Surfing for beginners

I’ve always thought about surfing, but honestly never thought I could do it.  I’m clumsy.  What if that little thing they put around your ankle breaks my ankle? What if I see a shark? What if a shark bites my board in half? What if a shark bites me in half? And thus, the endless thoughts that went through my head that made me never in my life want to surf.

Taken from www.pageresource.com
Taken from http://www.pageresource.com

Bali, alas, was different.  The waters there are extremely warm, which means they are less likely to attract sharks. Second, the friend that I was touring Bali with wanted to surf.  Me, having a bit of a competitive nature, did not want to sound lame and say I was too afraid to surf.  If she could do it why couldn’t I? And I have to say, it was one of the best decision I have ever made. 1385840_10101267260012626_596663751_n 893422_10101267262871896_1258717235_o Instead of hiring surfing instructors, some locals we met on the beach the night before offered to give us lessons at a discount rate.  WARNING 1:  Check out the surf schools rates first.  You want to make sure you’re not getting cheated. WARNING 2: It’s a toss-up on the type of surf instructor you get if you ask a local to help you.  They are not part of a school or a work organization.  If you’re like my friend, you can get lucky and have an amazing instructor.  If you’re like me, you can get stuck with a sketchy man who keeps trying to fix your bathing suit bottoms.  Bad instructor good instructor I don’t even care now because I ended up falling in love with surfing.

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Crazy enough? I road a wave and stayed on the board my very first time and surfed for the next six hours.  I couldn’t get enough.  I began to envision my life as a professional surfer living on the beach selling my DIY crafts or photographs and sleeping under the stars watching the sunset every night. Not too shabby of a life eh? But then I realized my DIY crafts would never make me any money (since I am the least crafty person ever) I screamed seeing a crab on the beach the night before and I had zero money to buy a surfboard.  There goes my dreams.

However, even though I’m not living a boho existence, I can still share my experiences with you all. Now that I believe that I’m the best surfer in the world and am ready to ride the Maverick wave, here are some tips I learned throughout my 6 hour experience.

1. Wear sunscreen and the proper swim wear!
Water temperature is a big factor.  Luckily the water in Bali was WARM so bathing suit bottoms and a long, polyester spandex shirt did the trick.  Make sure to put on waterproof sunscreen. You will get burned!

2. Surfboards What am I supposed to do on this thing?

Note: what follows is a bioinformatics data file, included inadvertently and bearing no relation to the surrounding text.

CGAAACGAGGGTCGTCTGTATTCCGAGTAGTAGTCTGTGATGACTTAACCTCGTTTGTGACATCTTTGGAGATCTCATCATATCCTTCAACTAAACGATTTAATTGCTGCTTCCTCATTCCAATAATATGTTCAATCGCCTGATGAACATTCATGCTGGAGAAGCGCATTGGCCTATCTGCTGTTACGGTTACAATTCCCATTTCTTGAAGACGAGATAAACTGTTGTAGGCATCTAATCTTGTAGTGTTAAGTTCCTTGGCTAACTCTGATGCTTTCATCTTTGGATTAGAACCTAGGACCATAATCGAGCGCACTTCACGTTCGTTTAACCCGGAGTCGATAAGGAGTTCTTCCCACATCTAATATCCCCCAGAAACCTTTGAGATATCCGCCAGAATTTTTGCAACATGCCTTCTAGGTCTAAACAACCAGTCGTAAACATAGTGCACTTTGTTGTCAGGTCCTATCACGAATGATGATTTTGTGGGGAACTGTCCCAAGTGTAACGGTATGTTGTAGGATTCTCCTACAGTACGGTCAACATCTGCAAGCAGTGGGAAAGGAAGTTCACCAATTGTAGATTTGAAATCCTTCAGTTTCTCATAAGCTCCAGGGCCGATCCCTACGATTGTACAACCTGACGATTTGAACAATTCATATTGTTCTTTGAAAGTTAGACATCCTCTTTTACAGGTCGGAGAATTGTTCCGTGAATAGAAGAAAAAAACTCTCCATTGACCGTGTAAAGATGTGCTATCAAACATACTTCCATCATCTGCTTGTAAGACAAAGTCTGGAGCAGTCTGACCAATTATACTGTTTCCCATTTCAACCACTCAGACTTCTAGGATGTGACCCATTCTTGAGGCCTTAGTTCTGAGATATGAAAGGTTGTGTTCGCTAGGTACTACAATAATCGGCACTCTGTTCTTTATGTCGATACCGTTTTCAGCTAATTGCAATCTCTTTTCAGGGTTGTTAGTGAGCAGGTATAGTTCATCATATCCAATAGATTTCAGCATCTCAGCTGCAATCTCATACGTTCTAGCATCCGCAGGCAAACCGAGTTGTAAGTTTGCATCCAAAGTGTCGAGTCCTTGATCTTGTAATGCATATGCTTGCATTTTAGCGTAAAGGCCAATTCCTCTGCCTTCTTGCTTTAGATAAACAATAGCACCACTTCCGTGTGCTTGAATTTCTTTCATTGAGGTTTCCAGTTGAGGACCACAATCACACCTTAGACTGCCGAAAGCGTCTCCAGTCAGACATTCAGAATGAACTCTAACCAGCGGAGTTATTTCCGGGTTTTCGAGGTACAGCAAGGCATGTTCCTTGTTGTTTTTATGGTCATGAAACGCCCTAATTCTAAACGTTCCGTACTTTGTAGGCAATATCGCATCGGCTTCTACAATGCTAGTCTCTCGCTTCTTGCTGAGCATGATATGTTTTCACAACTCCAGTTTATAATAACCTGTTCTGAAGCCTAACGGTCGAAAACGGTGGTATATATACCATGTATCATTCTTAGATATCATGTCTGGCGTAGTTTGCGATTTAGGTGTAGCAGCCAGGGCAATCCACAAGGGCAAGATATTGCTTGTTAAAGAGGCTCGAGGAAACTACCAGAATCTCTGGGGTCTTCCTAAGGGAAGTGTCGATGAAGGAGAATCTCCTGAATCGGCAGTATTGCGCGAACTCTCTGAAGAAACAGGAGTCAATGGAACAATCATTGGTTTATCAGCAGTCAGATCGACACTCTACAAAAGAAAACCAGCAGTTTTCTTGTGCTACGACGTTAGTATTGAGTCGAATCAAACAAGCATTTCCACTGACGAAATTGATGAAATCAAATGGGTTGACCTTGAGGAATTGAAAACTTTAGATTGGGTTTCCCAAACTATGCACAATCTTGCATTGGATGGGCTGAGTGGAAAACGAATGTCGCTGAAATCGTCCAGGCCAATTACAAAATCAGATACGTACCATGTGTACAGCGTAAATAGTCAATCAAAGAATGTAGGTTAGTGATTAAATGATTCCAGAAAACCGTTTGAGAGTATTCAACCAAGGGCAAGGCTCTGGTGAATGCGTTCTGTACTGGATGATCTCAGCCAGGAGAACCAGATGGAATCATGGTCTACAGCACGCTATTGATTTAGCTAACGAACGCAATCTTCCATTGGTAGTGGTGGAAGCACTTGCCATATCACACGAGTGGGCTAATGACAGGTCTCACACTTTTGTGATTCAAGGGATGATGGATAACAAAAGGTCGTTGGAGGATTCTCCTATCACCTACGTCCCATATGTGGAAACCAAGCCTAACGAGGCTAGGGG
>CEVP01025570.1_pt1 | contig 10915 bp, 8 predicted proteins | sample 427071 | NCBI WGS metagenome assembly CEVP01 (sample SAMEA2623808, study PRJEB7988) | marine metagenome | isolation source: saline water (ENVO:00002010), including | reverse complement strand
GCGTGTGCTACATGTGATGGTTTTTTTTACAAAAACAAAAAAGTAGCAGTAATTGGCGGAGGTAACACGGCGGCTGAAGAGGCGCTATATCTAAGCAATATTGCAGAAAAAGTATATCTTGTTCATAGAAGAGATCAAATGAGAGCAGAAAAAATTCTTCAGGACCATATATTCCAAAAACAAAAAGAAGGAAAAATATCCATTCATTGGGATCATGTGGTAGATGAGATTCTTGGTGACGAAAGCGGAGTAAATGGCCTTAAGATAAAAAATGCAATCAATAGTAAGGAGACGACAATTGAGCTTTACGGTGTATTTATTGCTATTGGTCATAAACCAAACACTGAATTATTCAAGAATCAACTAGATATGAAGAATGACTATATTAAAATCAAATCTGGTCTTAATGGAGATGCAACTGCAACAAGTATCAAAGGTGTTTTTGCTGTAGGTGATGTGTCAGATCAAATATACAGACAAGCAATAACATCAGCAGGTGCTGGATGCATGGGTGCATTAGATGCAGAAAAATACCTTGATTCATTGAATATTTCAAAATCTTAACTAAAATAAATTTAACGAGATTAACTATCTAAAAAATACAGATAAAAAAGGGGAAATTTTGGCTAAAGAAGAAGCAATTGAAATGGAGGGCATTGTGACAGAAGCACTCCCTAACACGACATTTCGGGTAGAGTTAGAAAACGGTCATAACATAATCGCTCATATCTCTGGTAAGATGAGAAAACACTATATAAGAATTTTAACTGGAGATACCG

We spent a good 45-60 minutes practice outside the water learning how we’re supposed to lay and stand on our surfboard.  You want to try and keep an even balance between yourself and the water, the surf board just slightly below the water.  If the boards nose digs too much into the water you have to move the location of your chin (your center of gravity) back. If you need to adjust, wiggle side by side inch by inch until you find your center. Too much weight in the back of the board is also not a good thing (to all of us expert surfers this is called corking).  You cannot ride a wave if the back of the board is too much in the water.  Move up an inch at a time until the board lies in the water naturally.  This will provide high-speed and little drag.

3. Paddling
You may want to paddle with both arms simultaneous but this will cause the board to speed up and slow down in the water and you will not be able to maintain this full on speed.  Instead, paddle your arms like you are swimming the front crawl: one arm and then the other alternatively.  This will provide you with a more consistent speed.

4. Standing on the surfboard
This is the part I thought I would be the worst at but in reality was easy it was one of the easiest parts to learn. Lie on your chest with your head up looking straight ahead.  Put your hands on the board besides your shoulders (palms down like you were going to do a push up) Push your upper body up while at the same time you sweep your feet under you, laying them on the stringer (the line down the middle of the board) so your weight is centered. When you come up, remember to keep low (do not stand straight up or else you will fall). This ladies, is when doing multiple squats in the gym comes in handy.  You want to be as low as your are in a squat position.  Press your feet shoulder width apart and have your hands a bit higher than your waist.  Always look up and not at your feet!!! Okay..reading that over it does not sound like the simplest thing. But believe me, give it a try, practice for a few hours and it’ll be worth it in the end.

5.  Choose the right spot
Hopefully your surf instructor will help you with try.  Your first time try to go to a more secluded area of the beach, incase you can’t stop or continually fall. You want a spot that is away from rocks or reefs

6. Never forget to wear a leash or leg rope tied to the surfboard

7. Surf with an instructor or a buddy if you’re a beginner for safety reasons.

8. Never push your board through the water fin first.  
The fins were made to keep the boar pointing nose first.  Pushing the board fins first can be very dangerous since it wants to go the other direction (and can end up being pushed directly into your face)

9. Don’t lose your board
This is one of the benefits of wearing a leash or leg rope.  A rouge surf board in the water can be very dangerous to other swimmers

10. Relax and have fun!
The more nervous you are, the more tense your body will be!  Try to stay calm, listen to your instructor and just roll with it.

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